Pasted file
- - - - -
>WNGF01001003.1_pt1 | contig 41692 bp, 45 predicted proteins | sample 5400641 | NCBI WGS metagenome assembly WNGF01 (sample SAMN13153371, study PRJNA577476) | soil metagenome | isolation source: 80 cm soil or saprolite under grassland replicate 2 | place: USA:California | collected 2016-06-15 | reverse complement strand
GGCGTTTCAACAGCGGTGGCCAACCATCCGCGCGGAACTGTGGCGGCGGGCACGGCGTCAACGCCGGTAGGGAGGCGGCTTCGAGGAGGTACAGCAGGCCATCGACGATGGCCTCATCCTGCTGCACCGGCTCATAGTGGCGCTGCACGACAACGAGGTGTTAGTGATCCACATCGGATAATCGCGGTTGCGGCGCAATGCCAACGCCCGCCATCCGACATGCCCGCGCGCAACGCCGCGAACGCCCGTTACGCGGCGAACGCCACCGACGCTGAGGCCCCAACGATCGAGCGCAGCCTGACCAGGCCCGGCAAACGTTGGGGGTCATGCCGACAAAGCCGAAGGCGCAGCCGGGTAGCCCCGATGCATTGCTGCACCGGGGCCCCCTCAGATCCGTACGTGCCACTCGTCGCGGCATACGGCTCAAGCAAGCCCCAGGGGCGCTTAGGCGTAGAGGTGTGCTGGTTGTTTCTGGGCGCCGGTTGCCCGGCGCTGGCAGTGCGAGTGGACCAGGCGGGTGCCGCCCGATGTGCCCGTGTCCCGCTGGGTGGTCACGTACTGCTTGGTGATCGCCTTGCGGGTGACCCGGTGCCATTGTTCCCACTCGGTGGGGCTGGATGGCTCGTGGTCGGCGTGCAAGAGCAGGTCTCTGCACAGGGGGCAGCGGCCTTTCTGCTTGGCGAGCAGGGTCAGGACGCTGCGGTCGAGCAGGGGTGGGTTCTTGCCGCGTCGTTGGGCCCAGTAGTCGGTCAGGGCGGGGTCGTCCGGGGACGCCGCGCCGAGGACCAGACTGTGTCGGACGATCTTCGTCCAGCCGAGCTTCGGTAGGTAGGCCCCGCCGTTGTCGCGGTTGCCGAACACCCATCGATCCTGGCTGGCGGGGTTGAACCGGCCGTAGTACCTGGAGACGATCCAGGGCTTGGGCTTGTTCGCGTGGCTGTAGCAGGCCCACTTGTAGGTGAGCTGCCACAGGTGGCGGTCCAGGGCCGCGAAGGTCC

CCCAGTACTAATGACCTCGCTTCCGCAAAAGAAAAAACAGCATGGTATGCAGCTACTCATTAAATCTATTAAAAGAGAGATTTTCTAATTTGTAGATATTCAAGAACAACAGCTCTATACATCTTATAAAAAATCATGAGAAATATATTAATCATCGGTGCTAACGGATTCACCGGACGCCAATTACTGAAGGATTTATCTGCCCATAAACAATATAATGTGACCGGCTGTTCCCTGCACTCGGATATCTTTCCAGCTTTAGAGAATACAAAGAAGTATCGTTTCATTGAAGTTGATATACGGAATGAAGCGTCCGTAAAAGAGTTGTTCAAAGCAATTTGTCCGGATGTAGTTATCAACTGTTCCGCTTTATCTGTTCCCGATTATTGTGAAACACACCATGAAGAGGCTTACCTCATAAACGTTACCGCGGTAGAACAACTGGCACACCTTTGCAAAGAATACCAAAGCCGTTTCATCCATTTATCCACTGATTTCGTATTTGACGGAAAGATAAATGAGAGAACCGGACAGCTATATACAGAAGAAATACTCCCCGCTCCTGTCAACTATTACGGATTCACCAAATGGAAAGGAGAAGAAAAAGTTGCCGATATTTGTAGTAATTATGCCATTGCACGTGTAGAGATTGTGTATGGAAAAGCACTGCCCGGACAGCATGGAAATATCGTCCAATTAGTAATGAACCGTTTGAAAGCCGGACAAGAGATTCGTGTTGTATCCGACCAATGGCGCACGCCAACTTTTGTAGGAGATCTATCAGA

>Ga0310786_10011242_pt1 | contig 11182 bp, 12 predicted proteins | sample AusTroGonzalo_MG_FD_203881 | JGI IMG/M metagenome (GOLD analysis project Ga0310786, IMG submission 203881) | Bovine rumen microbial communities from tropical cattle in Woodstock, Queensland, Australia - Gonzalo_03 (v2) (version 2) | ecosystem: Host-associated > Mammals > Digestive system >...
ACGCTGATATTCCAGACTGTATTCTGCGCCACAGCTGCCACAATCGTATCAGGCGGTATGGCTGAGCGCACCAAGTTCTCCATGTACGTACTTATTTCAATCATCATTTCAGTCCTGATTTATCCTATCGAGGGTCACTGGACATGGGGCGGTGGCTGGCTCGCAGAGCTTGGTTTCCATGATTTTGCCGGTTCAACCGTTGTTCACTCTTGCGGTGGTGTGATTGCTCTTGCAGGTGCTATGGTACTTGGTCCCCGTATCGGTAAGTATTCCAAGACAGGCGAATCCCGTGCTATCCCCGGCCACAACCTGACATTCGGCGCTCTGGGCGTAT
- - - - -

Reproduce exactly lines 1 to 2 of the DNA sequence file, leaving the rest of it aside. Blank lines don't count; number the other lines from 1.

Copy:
>WNGF01001003.1_pt1 | contig 41692 bp, 45 predicted proteins | sample 5400641 | NCBI WGS metagenome assembly WNGF01 (sample SAMN13153371, study PRJNA577476) | soil metagenome | isolation source: 80 cm soil or saprolite under grassland replicate 2 | place: USA:California | collected 2016-06-15 | reverse complement strand
GGCGTTTCAACAGCGGTGGCCAACCATCCGCGCGGAACTGTGGCGGCGGGCACGGCGTCAACGCCGGTAGGGAGGCGGCTTCGAGGAGGTACAGCAGGCCATCGACGATGGCCTCATCCTGCTGCACCGGCTCATAGTGGCGCTGCACGACAACGAGGTGTTAGTGATCCACATCGGATAATCGCGGTTGCGGCGCAATGCCAACGCCCGCCATCCGACATGCCCGCGCGCAACGCCGCGAACGCCCGTTACGCGGCGAACGCCACCGACGCTGAGGCCCCAACGATCGAGCGCAGCCTGACCAGGCCCGGCAAACGTTGGGGGTCATGCCGACAAAGCCGAAGGCGCAGCCGGGTAGCCCCGATGCATTGCTGCACCGGGGCCCCCTCAGATCCGTACGTGCCACTCGTCGCGGCATACGGCTCAAGCAAGCCCCAGGGGCGCTTAGGCGTAGAGGTGTGCTGGTTGTTTCTGGGCGCCGGTTGCCCGGCGCTGGCAGTGCGAGTGGACCAGGCGGGTGCCGCCCGATGTGCCCGTGTCCCGCTGGGTGGTCACGTACTGCTTGGTGATCGCCTTGCGGGTGACCCGGTGCCATTGTTCCCACTCGGTGGGGCTGGATGGCTCGTGGTCGGCGTGCAAGAGCAGGTCTCTGCACAGGGGGCAGCGGCCTTTCTGCTTGGCGAGCAGGGTCAGGACGCTGCGGTCGAGCAGGGGTGGGTTCTTGCCGCGTCGTTGGGCCCAGTAGTCGGTCAGGGCGGGGTCGTCCGGGGACGCCGCGCCGAGGACCAGACTGTGTCGGACGATCTTCGTCCAGCCGAGCTTCGGTAGGTAGGCCCCGCCGTTGTCGCGGTTGCCGAACACCCATCGATCCTGGCTGGCGGGGTTGAACCGGCCGTAGTACCTGGAGACGATCCAGGGCTTGGGCTTGTTCGCGTGGCTGTAGCAGGCCCACTTGTAGGTGAGCTGCCACAGGTGGCGGTCCAGGGCCGCGAAGGTCC